Almost as grey as these games’ landscapes is the view Microsoft is taking towards the imminent future of gaming . Like EA the day before, Spencer dedicated a short while to discussing their vision for bringing ‘console quality experiences to every platform’ via streaming. Almost in the same breath, he announced that they are working on a true successor to the Xbox One. It seems to me that behind the rhetoric there is uncertainty about the viability of streaming as a near-future industrial shift, and so they’re preparing for all potentialities. For one, people around the world still encounter problems when streaming mere audio-visual content, which is infinitely simpler than streaming a game. For another, its not too long ago that VR was set to become the next unified step in video game development, and – given the inaccessibility of the tech to the average consumer – that didn’t exactly come to pass. What’s more, in recent years Microsoft have done a poor job at delineating between their two platforms, and I fail to see how adding a ‘third pillar’ would help to drive hardware sales. If anything, this will just compound the issue.

A Better Place to Play?

All that being said, I do appreciate the focus on gamers’ experience, perhaps best exemplified by the fantastic treatment Xbox Game Pass subscribers are receiving. Whilst Microsoft are seemingly throwing their monetary weight about in order to avoid the XB1 going to way of, say, the PS3, it’s also evident that they’re decreasing focus on competing with Sony in terms of hardware sales. My impression of Spencer is that he does genuinely have gamer’s wants (and the industry’s future) at heart – just look at the forthcoming adaptive controller – so I can settle for him trying to give existing Xbox fans a great place to play. I just wish there was more focus on diversifying not just the gamer-base, but also what is considered the mainstream of gaming.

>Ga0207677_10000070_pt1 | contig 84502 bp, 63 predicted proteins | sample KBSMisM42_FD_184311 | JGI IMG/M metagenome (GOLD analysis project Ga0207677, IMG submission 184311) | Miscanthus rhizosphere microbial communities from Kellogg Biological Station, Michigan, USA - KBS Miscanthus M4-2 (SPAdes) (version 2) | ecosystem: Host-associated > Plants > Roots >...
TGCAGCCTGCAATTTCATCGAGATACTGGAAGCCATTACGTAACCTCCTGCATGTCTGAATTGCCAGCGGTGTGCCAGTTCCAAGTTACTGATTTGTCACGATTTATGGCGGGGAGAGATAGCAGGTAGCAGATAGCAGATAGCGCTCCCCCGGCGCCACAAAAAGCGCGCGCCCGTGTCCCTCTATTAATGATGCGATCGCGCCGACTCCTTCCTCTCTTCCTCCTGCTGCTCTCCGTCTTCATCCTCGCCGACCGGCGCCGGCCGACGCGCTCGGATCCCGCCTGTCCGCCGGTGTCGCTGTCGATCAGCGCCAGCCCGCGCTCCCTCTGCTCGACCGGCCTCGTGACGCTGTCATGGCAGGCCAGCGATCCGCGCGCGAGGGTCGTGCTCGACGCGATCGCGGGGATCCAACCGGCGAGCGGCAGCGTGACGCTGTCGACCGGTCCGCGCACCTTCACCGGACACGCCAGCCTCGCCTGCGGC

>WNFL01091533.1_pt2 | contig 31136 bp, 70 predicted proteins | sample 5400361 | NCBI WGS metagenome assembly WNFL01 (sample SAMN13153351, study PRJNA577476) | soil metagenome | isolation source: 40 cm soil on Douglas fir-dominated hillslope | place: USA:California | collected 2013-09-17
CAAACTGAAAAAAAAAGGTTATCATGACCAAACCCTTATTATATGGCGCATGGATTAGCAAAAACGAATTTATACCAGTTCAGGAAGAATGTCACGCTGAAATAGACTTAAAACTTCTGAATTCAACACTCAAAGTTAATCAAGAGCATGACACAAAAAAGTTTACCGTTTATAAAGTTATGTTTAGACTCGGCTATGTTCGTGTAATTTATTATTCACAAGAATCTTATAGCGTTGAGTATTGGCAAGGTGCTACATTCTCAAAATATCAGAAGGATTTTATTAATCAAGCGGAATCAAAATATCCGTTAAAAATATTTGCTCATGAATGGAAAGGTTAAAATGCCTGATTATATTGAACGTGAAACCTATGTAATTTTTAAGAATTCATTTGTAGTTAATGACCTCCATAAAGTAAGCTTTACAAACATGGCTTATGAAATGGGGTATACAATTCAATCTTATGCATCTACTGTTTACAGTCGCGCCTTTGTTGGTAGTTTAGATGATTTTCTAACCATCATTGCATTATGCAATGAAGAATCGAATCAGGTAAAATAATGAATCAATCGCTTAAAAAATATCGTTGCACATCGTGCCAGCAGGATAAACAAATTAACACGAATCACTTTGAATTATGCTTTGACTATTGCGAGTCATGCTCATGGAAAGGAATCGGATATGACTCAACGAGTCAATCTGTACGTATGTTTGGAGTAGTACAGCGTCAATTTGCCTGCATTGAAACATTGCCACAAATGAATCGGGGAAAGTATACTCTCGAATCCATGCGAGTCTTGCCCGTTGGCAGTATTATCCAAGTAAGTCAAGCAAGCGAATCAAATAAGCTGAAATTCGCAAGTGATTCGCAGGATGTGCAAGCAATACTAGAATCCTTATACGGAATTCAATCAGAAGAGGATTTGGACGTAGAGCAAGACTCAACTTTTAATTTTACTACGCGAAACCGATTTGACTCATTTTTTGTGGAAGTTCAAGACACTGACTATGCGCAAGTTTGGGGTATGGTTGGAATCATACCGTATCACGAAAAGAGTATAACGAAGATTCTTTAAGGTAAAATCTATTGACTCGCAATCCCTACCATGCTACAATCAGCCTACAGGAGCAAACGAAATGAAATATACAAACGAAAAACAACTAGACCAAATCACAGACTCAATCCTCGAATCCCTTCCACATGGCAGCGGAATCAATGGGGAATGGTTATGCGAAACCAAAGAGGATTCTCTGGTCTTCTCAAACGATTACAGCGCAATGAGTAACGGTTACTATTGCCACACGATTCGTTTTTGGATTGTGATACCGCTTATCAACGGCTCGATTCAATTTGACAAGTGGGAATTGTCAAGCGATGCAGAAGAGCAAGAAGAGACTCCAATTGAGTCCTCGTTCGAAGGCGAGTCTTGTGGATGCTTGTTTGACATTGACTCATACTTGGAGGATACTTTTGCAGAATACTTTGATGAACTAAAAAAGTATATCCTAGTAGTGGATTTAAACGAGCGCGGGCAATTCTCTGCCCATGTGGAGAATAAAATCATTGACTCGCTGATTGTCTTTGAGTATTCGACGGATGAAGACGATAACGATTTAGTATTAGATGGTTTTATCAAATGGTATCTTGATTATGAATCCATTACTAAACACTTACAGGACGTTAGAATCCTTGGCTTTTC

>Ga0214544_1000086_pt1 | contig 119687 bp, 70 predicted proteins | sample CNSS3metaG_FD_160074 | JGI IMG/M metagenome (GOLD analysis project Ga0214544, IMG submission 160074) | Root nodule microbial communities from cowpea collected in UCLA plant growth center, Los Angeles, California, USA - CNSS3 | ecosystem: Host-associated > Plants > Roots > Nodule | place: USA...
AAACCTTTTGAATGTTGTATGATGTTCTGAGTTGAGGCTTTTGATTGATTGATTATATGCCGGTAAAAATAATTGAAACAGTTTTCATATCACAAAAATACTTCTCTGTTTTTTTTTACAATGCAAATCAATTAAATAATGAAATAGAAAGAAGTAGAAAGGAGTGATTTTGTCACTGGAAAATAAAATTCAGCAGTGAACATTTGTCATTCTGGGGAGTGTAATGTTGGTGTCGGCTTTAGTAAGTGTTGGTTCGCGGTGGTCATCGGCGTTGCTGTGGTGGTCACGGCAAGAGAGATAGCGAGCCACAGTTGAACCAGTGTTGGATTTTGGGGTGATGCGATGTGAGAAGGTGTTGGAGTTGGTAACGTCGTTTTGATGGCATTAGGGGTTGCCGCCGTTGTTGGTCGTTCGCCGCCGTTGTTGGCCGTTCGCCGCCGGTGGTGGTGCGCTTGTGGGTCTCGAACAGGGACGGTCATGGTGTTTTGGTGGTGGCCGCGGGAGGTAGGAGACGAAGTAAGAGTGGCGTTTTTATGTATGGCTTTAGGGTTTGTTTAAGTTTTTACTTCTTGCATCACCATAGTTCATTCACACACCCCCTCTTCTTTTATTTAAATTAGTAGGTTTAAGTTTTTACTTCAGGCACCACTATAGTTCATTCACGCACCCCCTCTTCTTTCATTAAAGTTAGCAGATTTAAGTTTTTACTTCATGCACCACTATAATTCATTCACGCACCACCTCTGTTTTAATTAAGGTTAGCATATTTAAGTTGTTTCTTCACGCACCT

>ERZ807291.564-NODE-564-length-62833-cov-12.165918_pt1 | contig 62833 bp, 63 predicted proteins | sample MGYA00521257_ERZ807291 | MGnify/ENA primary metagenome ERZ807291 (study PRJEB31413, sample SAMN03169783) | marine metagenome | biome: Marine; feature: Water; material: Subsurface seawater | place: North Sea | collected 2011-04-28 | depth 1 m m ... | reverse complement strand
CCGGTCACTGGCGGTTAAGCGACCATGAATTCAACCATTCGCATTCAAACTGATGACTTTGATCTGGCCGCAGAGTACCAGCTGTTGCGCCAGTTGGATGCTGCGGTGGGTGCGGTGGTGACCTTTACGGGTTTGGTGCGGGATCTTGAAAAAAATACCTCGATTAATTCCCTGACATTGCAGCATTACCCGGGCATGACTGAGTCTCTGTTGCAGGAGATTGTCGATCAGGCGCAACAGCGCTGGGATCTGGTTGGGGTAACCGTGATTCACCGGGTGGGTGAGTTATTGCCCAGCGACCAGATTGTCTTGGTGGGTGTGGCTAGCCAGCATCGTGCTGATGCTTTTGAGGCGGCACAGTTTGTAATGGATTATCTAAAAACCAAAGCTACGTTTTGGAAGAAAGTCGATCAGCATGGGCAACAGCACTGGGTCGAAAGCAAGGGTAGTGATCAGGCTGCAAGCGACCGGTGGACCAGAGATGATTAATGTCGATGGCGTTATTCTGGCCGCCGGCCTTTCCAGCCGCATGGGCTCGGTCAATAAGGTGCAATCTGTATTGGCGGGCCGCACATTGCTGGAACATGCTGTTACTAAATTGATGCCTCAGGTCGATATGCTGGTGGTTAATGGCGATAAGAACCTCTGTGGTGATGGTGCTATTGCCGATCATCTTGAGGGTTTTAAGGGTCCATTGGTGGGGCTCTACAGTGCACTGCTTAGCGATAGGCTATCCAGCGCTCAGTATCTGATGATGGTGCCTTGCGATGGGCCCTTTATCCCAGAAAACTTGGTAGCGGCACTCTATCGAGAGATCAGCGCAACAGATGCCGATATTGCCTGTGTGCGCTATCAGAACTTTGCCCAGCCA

That’s my two pennies’ worth regarding a mostly decent but perhaps shallow conference from Microsoft. Do you think I’ve been too harsh, or do you agree that their offering was too samey and overly reliant of extremely generic games? Let me know your thoughts below. Until next time, play nice!